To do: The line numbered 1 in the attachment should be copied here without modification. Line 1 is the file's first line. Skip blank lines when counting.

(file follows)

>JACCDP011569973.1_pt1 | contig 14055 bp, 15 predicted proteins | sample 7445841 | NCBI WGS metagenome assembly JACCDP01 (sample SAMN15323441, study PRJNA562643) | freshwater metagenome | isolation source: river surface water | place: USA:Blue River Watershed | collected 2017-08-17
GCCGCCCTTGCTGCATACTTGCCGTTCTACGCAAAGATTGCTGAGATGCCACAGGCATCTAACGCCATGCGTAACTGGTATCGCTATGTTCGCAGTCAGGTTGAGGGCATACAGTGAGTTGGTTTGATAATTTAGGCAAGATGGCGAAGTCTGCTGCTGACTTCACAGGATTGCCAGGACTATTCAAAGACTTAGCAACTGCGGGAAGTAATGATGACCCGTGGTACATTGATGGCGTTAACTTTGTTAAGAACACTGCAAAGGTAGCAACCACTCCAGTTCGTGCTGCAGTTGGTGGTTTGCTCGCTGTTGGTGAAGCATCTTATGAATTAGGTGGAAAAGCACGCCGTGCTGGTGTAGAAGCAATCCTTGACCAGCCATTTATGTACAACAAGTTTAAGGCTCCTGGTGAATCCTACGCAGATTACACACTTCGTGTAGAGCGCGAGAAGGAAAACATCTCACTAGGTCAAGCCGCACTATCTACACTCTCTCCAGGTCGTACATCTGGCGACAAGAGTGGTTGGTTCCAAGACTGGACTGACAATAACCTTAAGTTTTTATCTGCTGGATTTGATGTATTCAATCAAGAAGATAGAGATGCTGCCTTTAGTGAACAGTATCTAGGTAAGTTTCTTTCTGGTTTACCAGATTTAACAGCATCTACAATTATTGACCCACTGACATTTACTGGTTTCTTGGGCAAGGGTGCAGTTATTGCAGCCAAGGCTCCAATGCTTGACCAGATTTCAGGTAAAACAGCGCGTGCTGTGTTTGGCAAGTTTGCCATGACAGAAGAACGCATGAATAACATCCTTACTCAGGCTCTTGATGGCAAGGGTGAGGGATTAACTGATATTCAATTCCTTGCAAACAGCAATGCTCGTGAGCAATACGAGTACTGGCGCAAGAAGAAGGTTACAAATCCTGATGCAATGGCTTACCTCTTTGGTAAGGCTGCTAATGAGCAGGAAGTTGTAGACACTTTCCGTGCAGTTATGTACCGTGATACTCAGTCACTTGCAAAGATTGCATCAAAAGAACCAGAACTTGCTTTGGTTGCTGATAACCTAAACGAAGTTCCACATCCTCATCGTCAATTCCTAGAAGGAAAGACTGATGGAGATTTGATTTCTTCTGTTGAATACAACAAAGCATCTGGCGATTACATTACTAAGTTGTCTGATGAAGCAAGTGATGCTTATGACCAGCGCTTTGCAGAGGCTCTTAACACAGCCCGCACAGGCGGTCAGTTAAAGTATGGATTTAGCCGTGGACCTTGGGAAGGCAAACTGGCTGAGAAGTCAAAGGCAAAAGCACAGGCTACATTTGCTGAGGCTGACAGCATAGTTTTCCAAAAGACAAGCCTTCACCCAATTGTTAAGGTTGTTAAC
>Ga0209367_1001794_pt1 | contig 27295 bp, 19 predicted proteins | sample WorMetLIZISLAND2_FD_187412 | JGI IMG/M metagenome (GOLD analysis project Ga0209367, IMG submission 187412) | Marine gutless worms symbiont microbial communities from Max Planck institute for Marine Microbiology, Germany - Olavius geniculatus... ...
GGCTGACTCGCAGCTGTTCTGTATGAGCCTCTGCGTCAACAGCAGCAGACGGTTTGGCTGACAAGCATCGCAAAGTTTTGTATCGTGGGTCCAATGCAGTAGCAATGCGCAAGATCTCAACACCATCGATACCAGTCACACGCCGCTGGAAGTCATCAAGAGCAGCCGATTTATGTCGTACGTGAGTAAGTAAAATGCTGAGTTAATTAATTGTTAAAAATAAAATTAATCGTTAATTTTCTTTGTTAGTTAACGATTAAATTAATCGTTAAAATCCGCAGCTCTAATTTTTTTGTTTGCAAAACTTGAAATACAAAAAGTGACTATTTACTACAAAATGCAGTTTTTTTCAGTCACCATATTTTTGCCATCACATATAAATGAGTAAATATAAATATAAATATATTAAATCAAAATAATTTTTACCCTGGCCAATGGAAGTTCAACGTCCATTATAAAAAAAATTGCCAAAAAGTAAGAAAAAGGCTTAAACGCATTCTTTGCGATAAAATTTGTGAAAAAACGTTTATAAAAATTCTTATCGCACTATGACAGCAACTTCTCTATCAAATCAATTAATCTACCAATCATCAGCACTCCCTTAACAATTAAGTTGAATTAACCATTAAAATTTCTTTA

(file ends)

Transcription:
>JACCDP011569973.1_pt1 | contig 14055 bp, 15 predicted proteins | sample 7445841 | NCBI WGS metagenome assembly JACCDP01 (sample SAMN15323441, study PRJNA562643) | freshwater metagenome | isolation source: river surface water | place: USA:Blue River Watershed | collected 2017-08-17